I'm a noob with zero knowledge of the subject. Materials Modeling is so specialized that it's not even on Wikipedia yet. Help orient a newcomer. What do you use it for? Can you use it to model materials for a bulletproof t-shirt, a superior mask to protect against COVID-19, a flux capacitor?

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    $\begingroup$ This reminds me of a beginner level question on Quantum Computing SE, which was actually very well received: quantumcomputing.stackexchange.com/q/2381/2293 $\endgroup$ Apr 30, 2020 at 19:42
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    $\begingroup$ Are you using MM for Materials Modeling? I ask because, in general, it is used, in general, for Molecular Mechanics (that is a method to simulate molecules and materials). $\endgroup$
    – Camps
    May 1, 2020 at 0:44
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    $\begingroup$ Does this answer your question? What is matter modeling? $\endgroup$
    – user4431
    Oct 16, 2021 at 18:21

2 Answers 2


I'm just as curious of a user here as you, but I was able to find that a Materials Modeling Wikipedia page does in fact exist. :)

Computational materials science and engineering uses modeling, simulation, theory, and informatics to understand materials. Main goals include discovering new materials, determining material behavior and mechanisms, explaining experiments, and exploring materials theories. It is analogous to computational chemistry and computational biology as an increasingly important subfield of materials science.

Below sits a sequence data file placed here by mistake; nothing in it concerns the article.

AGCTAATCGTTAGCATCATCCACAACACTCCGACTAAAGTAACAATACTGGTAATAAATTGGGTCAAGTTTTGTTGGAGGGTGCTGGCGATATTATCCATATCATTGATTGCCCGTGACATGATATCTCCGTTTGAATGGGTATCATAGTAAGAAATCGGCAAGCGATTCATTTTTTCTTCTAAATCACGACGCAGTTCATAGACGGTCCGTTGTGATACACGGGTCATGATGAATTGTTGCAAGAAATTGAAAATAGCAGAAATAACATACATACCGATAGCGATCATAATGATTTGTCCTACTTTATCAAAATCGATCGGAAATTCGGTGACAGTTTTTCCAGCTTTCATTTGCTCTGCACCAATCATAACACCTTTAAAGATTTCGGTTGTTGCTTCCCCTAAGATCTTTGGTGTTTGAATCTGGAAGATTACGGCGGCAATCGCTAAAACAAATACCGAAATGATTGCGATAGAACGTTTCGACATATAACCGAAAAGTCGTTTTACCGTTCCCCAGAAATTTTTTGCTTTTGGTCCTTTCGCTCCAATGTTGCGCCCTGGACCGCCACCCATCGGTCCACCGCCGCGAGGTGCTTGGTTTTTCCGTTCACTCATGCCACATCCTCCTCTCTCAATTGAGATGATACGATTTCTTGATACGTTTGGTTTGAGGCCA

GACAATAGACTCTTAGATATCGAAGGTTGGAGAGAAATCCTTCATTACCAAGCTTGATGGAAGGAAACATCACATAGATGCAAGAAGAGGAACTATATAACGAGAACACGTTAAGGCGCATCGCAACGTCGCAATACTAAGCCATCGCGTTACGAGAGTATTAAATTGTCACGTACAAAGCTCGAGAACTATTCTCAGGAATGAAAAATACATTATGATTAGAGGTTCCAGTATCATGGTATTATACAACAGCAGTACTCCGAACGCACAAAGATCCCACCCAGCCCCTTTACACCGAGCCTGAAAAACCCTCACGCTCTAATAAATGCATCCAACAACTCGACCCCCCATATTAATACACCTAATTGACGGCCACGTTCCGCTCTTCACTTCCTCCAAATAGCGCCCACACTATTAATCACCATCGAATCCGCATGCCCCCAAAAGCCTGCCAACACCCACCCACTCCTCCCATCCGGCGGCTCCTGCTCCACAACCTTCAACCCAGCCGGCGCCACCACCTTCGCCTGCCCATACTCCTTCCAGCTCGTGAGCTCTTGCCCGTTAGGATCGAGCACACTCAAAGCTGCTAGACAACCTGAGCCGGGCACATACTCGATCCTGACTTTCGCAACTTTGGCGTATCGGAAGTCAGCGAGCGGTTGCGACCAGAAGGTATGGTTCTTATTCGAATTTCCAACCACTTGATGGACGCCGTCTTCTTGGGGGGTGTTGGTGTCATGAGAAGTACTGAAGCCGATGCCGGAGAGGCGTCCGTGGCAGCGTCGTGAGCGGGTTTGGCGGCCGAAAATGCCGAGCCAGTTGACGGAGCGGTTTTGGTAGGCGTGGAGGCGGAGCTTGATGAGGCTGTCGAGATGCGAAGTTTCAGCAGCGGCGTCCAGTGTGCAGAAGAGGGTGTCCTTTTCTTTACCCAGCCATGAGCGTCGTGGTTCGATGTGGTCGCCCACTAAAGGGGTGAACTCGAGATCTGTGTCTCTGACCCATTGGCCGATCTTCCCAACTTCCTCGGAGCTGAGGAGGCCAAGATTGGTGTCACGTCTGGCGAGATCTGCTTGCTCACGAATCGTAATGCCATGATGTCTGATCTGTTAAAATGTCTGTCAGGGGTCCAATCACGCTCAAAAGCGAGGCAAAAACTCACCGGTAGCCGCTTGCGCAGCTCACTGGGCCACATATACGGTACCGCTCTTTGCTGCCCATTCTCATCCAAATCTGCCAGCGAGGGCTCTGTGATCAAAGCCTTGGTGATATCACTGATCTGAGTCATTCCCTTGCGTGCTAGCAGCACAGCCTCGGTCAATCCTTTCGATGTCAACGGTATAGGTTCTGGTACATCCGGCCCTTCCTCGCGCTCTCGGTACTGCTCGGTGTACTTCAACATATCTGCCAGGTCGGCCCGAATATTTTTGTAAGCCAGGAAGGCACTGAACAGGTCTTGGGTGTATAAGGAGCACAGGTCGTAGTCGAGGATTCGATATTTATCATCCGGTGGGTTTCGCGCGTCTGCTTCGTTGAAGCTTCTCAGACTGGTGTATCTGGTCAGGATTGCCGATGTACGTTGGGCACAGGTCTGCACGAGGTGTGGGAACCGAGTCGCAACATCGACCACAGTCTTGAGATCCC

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    $\begingroup$ My mistake. I scrolled through a few search results, but didn't recognize it since the word order was different. Good to know, so I can write a better informed question next time :) $\endgroup$
    – Seaver
    May 1, 2020 at 0:08

Answering your last questions: yes, yes and yes.

One thing to consider is which approach do you want/need to use. You can use an atomistic approach where you simulate/model the properties and the material starting from the atomic structure of it (an input file with the list of atoms and its coordinates). The other approach is to use your material as a continuous medium and use its mechanical and optical experimental properties.

For the atomistic approach, take a look at this post. How to simulate continuous materials, I recommend to take a look at the COMSOL Multiphysics software (I'm in love with this, it is marvelous).


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